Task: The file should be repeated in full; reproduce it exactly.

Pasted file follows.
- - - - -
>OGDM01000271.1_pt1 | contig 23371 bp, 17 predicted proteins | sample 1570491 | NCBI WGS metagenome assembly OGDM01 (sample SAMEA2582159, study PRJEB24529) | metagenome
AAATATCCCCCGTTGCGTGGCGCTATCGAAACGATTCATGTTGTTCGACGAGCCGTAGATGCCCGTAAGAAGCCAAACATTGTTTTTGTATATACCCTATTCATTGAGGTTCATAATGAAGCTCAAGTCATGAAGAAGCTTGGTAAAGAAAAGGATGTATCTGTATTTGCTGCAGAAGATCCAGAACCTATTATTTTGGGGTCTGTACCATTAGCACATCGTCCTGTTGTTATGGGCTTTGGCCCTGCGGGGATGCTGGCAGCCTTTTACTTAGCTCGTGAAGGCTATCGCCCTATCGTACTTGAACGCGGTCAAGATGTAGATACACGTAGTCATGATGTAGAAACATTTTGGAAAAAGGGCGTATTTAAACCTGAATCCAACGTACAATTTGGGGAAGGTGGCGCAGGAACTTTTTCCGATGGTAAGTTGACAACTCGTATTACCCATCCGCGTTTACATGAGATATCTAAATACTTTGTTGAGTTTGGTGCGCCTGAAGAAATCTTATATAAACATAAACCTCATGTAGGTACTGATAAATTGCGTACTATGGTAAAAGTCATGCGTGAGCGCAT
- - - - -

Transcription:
>OGDM01000271.1_pt1 | contig 23371 bp, 17 predicted proteins | sample 1570491 | NCBI WGS metagenome assembly OGDM01 (sample SAMEA2582159, study PRJEB24529) | metagenome
AAATATCCCCCGTTGCGTGGCGCTATCGAAACGATTCATGTTGTTCGACGAGCCGTAGATGCCCGTAAGAAGCCAAACATTGTTTTTGTATATACCCTATTCATTGAGGTTCATAATGAAGCTCAAGTCATGAAGAAGCTTGGTAAAGAAAAGGATGTATCTGTATTTGCTGCAGAAGATCCAGAACCTATTATTTTGGGGTCTGTACCATTAGCACATCGTCCTGTTGTTATGGGCTTTGGCCCTGCGGGGATGCTGGCAGCCTTTTACTTAGCTCGTGAAGGCTATCGCCCTATCGTACTTGAACGCGGTCAAGATGTAGATACACGTAGTCATGATGTAGAAACATTTTGGAAAAAGGGCGTATTTAAACCTGAATCCAACGTACAATTTGGGGAAGGTGGCGCAGGAACTTTTTCCGATGGTAAGTTGACAACTCGTATTACCCATCCGCGTTTACATGAGATATCTAAATACTTTGTTGAGTTTGGTGCGCCTGAAGAAATCTTATATAAACATAAACCTCATGTAGGTACTGATAAATTGCGTACTATGGTAAAAGTCATGCGTGAGCGCAT